Researchers at Cornell University have developed a new system for rapidly scanning wide areas with a laser beam using a rapidly moving mirror. If the technology hits its potential, a dime-sized projector could cast an image about a meter wide from only half a meter away.
The concept works by using a tiny mirror, about 1/2-millimeter across, suspended by carbon fibers. The fibers then amplify vibrations of a piezoelectric motor, which in turn moves the mirror. Then a laser is focused on the mirror, and the mirror moves the laser beam very rapidly back and forth. Currently, the prototype only can move the beam horizontally, but future enhancements will allow for vertical movements as well. Then, add red, green and blue lasers and you have a teensy projector. This approach would “paint” an image in a similar way to a CRT.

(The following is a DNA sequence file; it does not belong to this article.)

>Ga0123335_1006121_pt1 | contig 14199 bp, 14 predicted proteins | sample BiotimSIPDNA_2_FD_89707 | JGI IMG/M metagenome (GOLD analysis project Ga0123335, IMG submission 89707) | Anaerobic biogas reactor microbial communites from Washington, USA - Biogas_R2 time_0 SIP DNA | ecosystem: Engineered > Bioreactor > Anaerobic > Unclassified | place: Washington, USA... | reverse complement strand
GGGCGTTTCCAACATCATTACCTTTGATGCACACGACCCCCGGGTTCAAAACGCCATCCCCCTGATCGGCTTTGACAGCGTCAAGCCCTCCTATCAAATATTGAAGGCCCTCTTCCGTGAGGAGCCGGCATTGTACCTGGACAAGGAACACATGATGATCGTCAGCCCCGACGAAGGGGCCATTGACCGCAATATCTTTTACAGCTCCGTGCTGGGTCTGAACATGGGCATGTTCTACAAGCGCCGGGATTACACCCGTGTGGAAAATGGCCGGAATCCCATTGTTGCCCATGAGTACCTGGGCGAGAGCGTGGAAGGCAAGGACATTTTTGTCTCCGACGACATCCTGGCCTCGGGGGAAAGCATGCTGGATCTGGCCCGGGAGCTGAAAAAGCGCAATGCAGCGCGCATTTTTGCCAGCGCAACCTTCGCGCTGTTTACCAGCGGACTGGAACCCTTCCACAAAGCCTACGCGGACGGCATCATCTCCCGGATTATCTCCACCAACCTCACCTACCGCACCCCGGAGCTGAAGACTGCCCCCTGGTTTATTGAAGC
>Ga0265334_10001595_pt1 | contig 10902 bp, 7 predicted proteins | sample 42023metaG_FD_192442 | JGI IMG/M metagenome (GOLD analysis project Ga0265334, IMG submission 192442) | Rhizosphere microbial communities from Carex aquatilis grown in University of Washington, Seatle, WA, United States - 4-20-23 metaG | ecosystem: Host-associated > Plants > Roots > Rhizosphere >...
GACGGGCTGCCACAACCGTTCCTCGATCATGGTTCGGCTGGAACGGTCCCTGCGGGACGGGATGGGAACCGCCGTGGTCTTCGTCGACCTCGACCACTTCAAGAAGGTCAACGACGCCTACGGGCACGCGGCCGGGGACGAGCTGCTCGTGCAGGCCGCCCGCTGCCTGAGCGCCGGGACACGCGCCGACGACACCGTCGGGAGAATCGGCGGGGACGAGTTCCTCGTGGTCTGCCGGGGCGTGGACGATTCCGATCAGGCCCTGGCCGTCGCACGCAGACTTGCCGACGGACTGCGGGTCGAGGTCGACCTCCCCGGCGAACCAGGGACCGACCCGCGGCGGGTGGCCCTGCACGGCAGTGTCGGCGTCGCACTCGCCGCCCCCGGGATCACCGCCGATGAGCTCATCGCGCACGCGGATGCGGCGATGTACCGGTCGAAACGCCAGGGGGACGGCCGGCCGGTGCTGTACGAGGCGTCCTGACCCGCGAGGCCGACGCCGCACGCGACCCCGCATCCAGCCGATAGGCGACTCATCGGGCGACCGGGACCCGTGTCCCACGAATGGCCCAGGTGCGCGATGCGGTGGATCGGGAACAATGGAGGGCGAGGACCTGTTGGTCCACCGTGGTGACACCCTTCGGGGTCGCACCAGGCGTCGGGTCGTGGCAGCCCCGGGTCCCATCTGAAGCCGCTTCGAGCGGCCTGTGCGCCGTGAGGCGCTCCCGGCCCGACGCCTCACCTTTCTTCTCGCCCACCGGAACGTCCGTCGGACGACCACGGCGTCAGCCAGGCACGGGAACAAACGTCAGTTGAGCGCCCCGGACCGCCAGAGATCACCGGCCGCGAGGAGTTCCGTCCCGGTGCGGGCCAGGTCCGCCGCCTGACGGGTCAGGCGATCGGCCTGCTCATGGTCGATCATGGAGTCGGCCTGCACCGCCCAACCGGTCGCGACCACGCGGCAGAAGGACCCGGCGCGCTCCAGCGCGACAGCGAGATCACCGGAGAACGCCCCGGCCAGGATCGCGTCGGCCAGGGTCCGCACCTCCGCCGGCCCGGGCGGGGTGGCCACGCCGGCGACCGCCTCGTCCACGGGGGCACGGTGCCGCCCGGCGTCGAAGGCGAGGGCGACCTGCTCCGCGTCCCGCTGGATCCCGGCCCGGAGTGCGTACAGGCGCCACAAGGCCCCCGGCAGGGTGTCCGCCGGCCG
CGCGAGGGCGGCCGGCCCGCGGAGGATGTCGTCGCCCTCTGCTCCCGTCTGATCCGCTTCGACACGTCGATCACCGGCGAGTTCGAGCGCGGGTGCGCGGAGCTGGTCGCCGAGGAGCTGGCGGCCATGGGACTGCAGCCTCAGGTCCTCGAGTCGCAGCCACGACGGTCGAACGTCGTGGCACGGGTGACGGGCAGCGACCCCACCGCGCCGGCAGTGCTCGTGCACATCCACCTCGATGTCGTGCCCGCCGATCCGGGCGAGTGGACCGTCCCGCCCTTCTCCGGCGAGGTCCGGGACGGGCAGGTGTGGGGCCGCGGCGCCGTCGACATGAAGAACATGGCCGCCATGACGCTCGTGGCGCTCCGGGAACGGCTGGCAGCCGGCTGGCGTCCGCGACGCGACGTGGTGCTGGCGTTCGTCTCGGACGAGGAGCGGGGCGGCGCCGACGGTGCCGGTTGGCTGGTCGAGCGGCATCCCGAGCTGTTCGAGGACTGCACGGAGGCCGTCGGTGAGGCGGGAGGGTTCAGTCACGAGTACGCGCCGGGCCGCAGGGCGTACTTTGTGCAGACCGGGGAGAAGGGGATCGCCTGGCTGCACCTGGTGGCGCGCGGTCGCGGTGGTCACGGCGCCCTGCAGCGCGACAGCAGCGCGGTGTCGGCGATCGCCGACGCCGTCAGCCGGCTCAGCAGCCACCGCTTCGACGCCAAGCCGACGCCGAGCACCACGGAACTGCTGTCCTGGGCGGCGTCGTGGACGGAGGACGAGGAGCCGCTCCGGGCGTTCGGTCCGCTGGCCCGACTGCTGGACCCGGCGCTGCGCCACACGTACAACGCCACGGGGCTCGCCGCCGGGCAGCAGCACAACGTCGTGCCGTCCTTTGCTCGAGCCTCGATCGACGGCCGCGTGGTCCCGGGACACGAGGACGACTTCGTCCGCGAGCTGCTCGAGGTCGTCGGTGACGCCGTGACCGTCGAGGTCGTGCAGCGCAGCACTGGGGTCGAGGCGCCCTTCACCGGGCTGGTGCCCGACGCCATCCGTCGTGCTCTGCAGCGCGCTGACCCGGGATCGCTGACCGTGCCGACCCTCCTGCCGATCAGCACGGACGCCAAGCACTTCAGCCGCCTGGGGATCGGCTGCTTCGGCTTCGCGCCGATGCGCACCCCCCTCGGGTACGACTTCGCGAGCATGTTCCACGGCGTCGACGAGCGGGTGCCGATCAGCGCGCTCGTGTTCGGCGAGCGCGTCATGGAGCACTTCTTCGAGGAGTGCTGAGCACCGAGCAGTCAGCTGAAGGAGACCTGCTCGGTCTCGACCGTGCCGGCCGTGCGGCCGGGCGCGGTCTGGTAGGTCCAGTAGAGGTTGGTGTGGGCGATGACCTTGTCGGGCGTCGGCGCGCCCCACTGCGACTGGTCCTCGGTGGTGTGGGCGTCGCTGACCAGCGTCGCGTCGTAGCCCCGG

DLP, one of today’s leading projection technologies, uses similar a concept. Texas Instruments’ DLP chips move an array of millions of tiny mirrors to create a picture. Now this research breakthrough could mean that the concept could get a whole lot smaller. The Cornell invention is said to be able scan over a very wide range and at a high scanning speed using a very small mirror.
According to the researchers, they have achieved mirror vibration frequencies of 35,000 cycles per second. Theoretically, this would be sufficient to produce a 720p image at 60fps, although there is some concern about flicker at this early stage.
A prototype projector should be ready within a year, with commercial products, to be developed by the researchers’ startup business, Mesmeriz, likely within three to five years.